Adelaide and the country: The literary dimension

Jill Roe

Research output: Chapter in Book/Report/Conference proceedingChapterpeer-review


I owe the title of this chapter to that distinctively South Australian historian John Hirst, whose 1973 study of the changing social and political relationship between ‘Adelaide and the country’ from the 1870s to 1917 is one of the classics of South Australian history. In what follows, I will be concerned mainly with what literary historian Geoffrey Dutton once dubbed ‘the mechanics of literature’ (Snow on the Saltbush, part 3), and with some relevant regional writings, relevant that is to the emergence of ‘literary Adelaide’. The chapter deals predominantly with the first half of the twentieth century, before the 1960s. It comes in three parts, ‘the country’, ‘the city’ and ‘the country and the city’. It will aim to show that by the 1960s, there was a self-sustaining ‘literary Adelaide’, though the literary culture was rather more closely tied to the countryside than was the case elsewhere in Australia then and rather more aware of its links to the first peoples. My father was a farmer. Unlike many, maybe most, farmers, he read books. Unfortunately, my recall of the many titles that came into the house in the late 1940s and early 1950s, when I left for Adelaide, is limited. But I do remember some favourite authors: Australians Ion Idriess and F.J. Thwaites, and Nicholas Monsarrat and Elizabeth Goudge, both British writers, as well as the controversial Howard Spring. John Roe's farm was on lower Eyre Peninsula.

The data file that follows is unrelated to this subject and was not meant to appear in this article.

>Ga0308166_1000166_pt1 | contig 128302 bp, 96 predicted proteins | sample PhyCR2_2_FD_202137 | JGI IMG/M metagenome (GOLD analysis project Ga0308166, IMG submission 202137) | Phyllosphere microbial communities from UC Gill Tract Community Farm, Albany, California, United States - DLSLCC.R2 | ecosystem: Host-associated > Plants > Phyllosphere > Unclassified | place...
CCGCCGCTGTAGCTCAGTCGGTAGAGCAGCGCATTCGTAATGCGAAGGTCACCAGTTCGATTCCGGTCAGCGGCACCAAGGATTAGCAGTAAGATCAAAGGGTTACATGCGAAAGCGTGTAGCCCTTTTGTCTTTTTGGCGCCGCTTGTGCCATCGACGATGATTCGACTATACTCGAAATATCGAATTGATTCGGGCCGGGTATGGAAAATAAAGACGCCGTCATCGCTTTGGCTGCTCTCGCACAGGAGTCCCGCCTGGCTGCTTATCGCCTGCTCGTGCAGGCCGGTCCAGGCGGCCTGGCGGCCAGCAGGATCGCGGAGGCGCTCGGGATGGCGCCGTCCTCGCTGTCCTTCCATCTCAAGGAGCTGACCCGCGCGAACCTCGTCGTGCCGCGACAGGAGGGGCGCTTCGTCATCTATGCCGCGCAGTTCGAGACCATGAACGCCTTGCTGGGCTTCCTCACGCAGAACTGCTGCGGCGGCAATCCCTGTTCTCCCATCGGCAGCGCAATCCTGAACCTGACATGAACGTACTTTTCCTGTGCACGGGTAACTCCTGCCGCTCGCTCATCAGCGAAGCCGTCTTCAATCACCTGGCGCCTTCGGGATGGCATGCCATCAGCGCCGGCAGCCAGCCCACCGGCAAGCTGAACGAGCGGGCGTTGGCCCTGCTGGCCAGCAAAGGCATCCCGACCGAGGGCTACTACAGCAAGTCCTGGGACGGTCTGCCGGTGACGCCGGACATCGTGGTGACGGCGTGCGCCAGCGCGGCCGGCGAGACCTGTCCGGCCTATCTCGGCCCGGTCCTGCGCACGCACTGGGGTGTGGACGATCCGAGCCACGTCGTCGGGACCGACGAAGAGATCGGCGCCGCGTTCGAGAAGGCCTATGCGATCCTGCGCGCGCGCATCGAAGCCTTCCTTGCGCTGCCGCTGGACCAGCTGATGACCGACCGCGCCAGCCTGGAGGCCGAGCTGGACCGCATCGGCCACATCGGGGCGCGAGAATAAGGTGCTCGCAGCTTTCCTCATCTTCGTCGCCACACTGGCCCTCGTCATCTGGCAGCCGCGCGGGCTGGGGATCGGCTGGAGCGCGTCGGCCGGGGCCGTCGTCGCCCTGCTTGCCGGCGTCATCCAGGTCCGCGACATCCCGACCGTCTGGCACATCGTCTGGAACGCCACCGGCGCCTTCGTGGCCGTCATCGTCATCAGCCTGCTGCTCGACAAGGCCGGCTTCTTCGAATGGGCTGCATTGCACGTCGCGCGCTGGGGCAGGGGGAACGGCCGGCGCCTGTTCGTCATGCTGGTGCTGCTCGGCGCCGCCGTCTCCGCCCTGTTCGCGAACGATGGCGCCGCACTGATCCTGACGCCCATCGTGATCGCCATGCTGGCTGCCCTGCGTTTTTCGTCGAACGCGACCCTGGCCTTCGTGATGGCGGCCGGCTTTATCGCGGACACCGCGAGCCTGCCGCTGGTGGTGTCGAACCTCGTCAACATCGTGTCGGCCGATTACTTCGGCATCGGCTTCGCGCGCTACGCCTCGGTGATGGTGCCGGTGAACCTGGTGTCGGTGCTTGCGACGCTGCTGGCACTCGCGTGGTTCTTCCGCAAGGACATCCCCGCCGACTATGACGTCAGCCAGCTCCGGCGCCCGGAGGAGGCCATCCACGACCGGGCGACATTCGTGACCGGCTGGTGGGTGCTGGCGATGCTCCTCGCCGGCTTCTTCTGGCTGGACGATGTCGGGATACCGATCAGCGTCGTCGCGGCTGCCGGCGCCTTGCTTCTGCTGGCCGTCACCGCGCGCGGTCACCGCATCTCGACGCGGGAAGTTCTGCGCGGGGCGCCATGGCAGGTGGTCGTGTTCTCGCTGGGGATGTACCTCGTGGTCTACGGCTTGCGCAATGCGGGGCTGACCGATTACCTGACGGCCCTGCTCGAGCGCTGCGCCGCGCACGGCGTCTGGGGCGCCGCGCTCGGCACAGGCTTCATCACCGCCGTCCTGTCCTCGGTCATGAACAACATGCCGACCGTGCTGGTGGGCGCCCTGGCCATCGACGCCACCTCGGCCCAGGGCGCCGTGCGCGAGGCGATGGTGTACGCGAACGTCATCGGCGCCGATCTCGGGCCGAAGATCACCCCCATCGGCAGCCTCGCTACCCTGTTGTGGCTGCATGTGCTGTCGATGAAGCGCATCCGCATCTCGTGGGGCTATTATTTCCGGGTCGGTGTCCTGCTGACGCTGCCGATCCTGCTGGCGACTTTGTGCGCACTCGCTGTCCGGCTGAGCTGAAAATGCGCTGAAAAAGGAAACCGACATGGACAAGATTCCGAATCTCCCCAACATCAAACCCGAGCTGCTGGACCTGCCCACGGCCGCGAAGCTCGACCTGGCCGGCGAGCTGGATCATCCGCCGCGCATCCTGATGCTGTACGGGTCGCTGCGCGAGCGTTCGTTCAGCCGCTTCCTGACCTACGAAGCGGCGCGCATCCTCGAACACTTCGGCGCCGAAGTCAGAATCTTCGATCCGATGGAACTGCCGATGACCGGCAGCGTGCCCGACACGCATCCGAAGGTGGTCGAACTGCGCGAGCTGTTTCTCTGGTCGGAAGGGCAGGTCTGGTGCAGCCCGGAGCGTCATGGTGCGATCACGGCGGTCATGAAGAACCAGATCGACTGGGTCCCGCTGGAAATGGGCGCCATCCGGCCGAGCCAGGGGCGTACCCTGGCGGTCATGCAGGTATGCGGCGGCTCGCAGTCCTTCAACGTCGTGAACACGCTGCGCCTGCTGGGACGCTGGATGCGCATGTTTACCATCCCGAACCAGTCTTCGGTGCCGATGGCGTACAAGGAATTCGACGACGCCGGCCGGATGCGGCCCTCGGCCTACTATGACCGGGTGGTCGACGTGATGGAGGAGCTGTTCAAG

Original languageEnglish
Title of host publicationAdelaide: A Literary City
EditorsPhilip Butterss
Place of PublicationAdelaide
PublisherUniversity of Adelaide Press
Number of pages13
ISBN (Electronic)9781922064646
ISBN (Print)9781922064639
Publication statusPublished - 2013


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